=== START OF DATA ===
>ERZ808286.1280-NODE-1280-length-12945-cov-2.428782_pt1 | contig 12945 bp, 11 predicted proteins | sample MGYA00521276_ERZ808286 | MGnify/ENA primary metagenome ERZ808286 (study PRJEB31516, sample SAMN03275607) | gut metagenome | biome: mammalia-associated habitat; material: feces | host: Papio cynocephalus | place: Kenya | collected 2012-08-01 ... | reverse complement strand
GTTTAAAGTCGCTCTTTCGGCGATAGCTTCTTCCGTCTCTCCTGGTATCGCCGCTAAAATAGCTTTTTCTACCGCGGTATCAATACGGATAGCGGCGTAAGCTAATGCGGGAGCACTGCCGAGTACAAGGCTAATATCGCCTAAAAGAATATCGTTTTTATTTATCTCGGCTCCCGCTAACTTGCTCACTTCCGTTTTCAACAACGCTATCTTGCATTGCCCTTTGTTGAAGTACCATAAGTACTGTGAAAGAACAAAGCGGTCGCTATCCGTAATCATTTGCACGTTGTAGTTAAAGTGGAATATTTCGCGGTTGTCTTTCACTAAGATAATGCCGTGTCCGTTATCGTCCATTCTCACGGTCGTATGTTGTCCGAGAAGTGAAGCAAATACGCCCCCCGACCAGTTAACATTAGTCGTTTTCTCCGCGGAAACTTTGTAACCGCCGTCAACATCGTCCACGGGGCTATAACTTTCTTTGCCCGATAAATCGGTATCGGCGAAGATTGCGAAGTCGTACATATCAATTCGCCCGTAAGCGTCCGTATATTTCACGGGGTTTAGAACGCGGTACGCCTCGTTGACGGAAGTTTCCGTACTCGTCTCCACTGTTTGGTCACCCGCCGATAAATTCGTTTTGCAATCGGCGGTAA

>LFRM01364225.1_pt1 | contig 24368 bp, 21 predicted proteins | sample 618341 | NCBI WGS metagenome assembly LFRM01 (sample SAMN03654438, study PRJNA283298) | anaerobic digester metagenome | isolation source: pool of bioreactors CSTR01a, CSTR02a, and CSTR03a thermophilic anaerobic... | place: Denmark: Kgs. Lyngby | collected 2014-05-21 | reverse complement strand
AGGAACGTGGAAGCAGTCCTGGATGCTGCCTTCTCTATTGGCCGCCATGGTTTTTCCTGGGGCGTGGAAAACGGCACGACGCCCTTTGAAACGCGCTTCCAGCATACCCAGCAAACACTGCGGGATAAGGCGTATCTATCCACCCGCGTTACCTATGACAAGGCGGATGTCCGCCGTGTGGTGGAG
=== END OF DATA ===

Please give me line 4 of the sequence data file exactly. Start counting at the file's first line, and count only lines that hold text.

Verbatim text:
AGGAACGTGGAAGCAGTCCTGGATGCTGCCTTCTCTATTGGCCGCCATGGTTTTTCCTGGGGCGTGGAAAACGGCACGACGCCCTTTGAAACGCGCTTCCAGCATACCCAGCAAACACTGCGGGATAAGGCGTATCTATCCACCCGCGTTACCTATGACAAGGCGGATGTCCGCCGTGTGGTGGAG